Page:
Respiratory distress syndrome (RDS)

Respiratory distress syndrome (RDS)

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Causes of respiratory distress syndrome

Respiratory distress syndrome happens in premature babies because their lungs aren't properly developed and don't produce a substance called surfactant. Without surfactant, a baby's lungs can't expand easily or evenly.

Surfactant lines the surface of the lungs and prevents the smallest airways from collapsing. Surfactant starts being produced when a baby is around 28 weeks gestation.

The earlier a baby is born, the more likely she is to suffer from respiratory distress syndrome. Babies born at 28 weeks have a 70% chance of developing the syndrome. This figure drops to around 10% for babies born at 34 weeks gestation.

Symptoms of respiratory distress syndrome

Babies with respiratory distress syndrome have significant trouble breathing.

They have to work very hard for each breath. Their chests are drawn in, their nostrils are flared, and they often grunt when they try to breathe out. They also breathe very quickly.

The symptoms of respiratory distress syndrome usually appear within six hours of birth.

Tests for respiratory distress syndrome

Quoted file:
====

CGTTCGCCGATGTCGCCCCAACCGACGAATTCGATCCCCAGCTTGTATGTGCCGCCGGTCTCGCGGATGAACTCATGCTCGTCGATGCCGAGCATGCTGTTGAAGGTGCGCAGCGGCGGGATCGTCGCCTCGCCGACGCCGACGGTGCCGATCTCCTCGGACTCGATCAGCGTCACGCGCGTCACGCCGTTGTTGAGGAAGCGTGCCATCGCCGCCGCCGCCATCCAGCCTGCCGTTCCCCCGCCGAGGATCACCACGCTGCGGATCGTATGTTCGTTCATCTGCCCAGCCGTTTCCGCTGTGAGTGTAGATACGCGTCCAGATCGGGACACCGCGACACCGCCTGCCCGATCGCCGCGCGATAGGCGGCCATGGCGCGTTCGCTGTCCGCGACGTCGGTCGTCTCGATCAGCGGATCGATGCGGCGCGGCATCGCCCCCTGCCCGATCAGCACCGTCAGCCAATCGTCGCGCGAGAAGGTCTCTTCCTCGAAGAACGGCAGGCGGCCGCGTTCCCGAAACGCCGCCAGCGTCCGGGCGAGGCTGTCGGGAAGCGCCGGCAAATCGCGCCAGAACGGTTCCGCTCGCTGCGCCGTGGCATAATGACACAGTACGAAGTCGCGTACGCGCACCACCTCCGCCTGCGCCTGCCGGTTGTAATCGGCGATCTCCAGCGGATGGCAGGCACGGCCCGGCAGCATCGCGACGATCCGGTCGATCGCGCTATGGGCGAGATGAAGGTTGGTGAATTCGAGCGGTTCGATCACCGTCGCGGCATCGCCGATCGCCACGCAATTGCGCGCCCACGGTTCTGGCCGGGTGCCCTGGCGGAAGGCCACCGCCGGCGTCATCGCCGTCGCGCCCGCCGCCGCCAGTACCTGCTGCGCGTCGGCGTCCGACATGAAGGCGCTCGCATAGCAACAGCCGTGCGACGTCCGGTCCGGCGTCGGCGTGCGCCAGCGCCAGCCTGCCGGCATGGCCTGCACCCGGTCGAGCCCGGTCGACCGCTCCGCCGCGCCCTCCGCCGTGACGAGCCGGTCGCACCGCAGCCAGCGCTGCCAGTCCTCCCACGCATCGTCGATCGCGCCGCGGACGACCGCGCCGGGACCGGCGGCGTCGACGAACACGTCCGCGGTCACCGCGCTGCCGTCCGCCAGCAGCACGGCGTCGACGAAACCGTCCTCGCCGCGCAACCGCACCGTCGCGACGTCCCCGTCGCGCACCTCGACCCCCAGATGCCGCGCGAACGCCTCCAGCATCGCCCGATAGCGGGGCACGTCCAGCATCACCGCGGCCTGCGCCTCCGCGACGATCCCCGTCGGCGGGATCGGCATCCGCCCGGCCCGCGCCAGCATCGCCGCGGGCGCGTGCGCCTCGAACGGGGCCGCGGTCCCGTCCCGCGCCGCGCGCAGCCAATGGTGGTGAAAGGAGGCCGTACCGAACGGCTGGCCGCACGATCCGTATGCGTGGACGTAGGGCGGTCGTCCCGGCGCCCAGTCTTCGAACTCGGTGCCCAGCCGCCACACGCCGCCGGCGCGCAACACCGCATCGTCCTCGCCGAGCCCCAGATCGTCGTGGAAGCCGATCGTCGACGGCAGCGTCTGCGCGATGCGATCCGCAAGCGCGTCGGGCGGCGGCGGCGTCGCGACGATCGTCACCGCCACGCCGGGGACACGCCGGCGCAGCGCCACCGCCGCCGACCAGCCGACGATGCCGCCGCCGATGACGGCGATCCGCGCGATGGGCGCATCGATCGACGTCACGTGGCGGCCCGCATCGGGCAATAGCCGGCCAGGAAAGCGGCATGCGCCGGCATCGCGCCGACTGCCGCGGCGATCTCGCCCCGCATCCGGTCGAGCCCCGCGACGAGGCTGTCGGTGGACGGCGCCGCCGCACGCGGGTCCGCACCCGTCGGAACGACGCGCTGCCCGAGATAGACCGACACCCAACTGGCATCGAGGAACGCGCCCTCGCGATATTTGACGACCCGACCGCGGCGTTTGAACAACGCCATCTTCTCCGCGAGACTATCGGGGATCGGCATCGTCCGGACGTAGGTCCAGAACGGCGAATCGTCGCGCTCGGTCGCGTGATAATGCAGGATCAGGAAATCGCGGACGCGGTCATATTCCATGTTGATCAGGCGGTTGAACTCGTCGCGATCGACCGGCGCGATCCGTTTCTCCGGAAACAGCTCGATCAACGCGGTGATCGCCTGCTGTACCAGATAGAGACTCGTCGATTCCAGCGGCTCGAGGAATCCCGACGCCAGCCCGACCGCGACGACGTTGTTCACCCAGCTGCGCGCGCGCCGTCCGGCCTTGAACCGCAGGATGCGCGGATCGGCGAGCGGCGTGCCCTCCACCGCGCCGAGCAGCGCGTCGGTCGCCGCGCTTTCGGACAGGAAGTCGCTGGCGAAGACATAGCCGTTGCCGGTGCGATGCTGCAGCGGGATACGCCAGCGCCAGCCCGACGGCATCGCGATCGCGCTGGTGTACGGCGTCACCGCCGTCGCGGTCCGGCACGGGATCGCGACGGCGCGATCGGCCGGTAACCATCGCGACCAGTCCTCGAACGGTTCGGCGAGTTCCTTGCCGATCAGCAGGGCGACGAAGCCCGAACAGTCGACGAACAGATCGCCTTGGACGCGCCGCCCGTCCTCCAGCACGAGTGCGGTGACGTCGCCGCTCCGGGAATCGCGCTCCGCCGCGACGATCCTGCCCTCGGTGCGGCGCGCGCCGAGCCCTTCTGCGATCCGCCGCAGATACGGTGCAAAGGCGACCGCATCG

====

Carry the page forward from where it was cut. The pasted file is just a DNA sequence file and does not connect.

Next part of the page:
If a doctor thinks your baby has respiratory distress syndrome, the doctor will assess your baby's symptoms. The doctor will check your baby's breathing rate, heart rate and oxygen levels, and will probably order an X-ray to confirm the diagnosis.

The doctor might order some blood tests to check whether your baby also has an infection and to work out the best way to treat your baby.

Treatment of respiratory distress syndrome

Babies with respiratory distress syndrome need highly specialised treatment in a neonatal intensive care unit or special care nursery.

If your baby has respiratory distress syndrome, treatment will focus on supporting your baby's breathing as much as necessary. Sometimes your baby will need oxygen.

Artificial surfactant is now available, and this helps babies who have respiratory distress syndrome caused by immature lungs. If your baby has this condition, he's also likely to get antibiotics.

If you and your doctors know your baby is going to be born prematurely, you might be given corticosteroids before the birth (preferably at least 24 hours beforehand). This helps to speed up lung development in your unborn baby.